Elizabeth Reich v Belnord Partners, LLC
Rosenberg & Estis, P.C. successfully obtained the dismissal of a claim for rent overcharges and successfully opposed a motion for summary judgment brought by tenants alleging the owners’ failure to charge proper rent-stabilized rents while receiving J-51 tax benefits. R&E’s favorable decision granted the owner’s motion to dismiss the tenants’ rent overcharge claim, strictly applied the four-year statute of limitations and denied the tenants’ cross-motion for summary judgment.
In this case, the proactive owner promptly took all steps necessary to comply with the Court of Appeals decision which clarified the law in 2009, and therefore, the owner was properly afforded the protection of the applicable statute of limitations for rent overcharge claims. Promptly after the Court of Appeals’ decision in Roberts v Tishman Speyer Properties, LP, 13 NY3d 270 (2009) (” Roberts“), the owner registered the tenants’ apartment and rent as rent-stabilized with the New York State Division of Housing and Community Renewal (“DHCR”) and gave the tenants a rent-stabilized lease. The owner also directly advised the tenants of the Roberts decision by including a rider to their lease. Since that time, the owner continued to issue rent-stabilized renewal leases with lawful rent increases and registered the apartment and rent with DHCR.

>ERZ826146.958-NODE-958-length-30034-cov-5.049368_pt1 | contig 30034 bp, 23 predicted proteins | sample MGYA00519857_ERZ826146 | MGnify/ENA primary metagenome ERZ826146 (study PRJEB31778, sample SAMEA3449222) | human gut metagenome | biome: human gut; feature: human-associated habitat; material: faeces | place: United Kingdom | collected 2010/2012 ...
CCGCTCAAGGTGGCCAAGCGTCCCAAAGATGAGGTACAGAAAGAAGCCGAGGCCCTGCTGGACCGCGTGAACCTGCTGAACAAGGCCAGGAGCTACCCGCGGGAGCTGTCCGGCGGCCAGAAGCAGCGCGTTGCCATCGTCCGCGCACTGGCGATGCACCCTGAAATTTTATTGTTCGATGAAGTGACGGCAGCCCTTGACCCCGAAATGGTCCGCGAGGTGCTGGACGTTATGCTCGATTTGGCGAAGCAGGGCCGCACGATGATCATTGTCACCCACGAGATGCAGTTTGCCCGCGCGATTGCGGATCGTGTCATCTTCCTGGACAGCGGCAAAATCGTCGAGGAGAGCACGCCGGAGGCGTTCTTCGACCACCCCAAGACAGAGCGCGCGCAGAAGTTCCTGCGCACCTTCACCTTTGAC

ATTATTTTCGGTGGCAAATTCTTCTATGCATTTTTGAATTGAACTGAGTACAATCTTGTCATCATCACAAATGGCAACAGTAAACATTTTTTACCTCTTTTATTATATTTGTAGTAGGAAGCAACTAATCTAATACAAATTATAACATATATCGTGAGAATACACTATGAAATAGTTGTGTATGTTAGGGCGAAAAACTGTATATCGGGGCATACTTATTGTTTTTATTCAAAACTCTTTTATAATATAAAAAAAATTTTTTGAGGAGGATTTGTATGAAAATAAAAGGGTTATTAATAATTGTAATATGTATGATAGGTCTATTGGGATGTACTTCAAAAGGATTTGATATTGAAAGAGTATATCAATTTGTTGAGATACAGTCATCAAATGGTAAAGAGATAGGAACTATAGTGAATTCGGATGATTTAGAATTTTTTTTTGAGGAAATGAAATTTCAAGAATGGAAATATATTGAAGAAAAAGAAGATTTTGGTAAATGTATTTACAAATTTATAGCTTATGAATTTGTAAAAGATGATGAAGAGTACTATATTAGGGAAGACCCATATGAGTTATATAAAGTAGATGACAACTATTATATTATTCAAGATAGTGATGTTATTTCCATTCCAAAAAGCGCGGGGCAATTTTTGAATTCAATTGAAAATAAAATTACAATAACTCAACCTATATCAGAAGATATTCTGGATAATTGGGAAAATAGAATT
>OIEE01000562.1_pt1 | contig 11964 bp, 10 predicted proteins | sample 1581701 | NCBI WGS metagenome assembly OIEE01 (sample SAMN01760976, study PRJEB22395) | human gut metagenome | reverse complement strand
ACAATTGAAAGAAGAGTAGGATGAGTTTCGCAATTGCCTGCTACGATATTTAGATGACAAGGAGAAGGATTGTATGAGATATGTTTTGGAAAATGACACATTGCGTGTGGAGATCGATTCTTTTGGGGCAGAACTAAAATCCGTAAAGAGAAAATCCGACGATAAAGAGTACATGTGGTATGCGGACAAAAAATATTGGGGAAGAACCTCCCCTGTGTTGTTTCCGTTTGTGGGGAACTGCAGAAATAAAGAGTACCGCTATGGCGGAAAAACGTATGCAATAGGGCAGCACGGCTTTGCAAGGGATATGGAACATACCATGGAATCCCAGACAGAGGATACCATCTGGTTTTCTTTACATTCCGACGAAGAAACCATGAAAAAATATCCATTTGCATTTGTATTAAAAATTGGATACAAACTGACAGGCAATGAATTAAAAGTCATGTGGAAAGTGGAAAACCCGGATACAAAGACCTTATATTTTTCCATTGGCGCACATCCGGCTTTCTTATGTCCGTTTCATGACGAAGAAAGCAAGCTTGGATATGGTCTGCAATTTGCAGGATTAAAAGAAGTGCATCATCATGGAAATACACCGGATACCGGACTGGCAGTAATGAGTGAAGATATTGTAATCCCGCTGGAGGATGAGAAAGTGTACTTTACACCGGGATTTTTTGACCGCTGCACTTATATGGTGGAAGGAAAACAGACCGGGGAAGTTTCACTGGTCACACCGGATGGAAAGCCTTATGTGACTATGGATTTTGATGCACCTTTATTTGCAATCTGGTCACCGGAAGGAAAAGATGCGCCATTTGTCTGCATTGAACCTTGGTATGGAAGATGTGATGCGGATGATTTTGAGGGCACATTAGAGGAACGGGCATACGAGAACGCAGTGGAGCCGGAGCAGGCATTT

The tenants did not assert a claim of rent overcharge until 2016, more than six years after the owner registered the rent with DHCR and advised the tenants of the Roberts decision in 2010. Accordingly, R&E moved to dismiss the tenants’ rent overcharge claim, arguing that it was barred by the applicable statute of limitations and “Four Year Rule.”
When they commenced an action in Supreme Court, Supreme Court accepted R&E’s arguments in full and dismissed the tenants’ rent overcharge claim, finding no reason to permit a longer look back period or to disregard the four year statute of limitations, since there was no indication of fraud by the owner and the tenants were indisputably on notice of the Roberts decision and its impact on their tenancy for more than four years. Having dismissed the overcharge claim, Supreme Court also denied the tenants’ cross-motion for summary judgment.
The tenants appealed the decision of the Supreme Court to the Appellate Division, First Department. R&E successfully opposed the appeal. The Appellate Division, First Department agreed with R&E’s arguments and unanimously affirmed the decision of the Supreme Court.
R&E’s victory affirms owners who act in good faith to comply with the law will be protected and affirms Courts will not extend the Statute of Limitations for tenants who opportunistically seek to assert claims that are long since time barred.